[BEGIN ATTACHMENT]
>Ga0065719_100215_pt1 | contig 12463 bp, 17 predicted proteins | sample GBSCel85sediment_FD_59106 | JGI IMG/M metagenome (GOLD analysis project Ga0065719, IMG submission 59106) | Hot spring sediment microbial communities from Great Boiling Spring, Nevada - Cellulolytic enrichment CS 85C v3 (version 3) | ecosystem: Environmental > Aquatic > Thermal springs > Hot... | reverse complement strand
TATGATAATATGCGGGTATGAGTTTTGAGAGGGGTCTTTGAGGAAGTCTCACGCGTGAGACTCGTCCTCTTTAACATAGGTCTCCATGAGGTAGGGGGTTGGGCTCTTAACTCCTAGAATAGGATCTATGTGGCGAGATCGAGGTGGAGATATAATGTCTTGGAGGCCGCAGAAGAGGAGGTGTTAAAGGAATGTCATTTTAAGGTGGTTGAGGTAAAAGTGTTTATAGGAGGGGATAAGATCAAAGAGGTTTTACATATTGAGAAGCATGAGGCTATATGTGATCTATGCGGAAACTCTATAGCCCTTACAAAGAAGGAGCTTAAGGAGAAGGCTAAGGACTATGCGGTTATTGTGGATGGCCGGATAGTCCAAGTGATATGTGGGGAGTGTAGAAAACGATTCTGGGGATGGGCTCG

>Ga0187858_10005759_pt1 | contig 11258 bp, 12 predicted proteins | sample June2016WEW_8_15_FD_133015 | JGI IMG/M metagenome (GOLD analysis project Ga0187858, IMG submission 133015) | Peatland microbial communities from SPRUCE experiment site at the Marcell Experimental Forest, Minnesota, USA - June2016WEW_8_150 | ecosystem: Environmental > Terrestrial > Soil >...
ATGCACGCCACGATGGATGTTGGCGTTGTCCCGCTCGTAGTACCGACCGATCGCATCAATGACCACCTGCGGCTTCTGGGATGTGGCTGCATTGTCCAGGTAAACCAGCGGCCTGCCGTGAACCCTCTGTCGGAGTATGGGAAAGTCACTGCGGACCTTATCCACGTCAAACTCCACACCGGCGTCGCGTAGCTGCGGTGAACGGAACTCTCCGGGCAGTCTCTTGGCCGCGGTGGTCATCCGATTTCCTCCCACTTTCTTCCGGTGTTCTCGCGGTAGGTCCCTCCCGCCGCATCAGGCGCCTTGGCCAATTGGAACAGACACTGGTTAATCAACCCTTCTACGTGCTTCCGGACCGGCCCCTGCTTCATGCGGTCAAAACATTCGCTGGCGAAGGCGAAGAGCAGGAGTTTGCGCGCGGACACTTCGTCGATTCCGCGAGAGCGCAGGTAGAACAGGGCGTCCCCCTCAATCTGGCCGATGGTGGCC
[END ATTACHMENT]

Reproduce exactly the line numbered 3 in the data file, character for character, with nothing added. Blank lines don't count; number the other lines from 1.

>Ga0187858_10005759_pt1 | contig 11258 bp, 12 predicted proteins | sample June2016WEW_8_15_FD_133015 | JGI IMG/M metagenome (GOLD analysis project Ga0187858, IMG submission 133015) | Peatland microbial communities from SPRUCE experiment site at the Marcell Experimental Forest, Minnesota, USA - June2016WEW_8_150 | ecosystem: Environmental > Terrestrial > Soil >...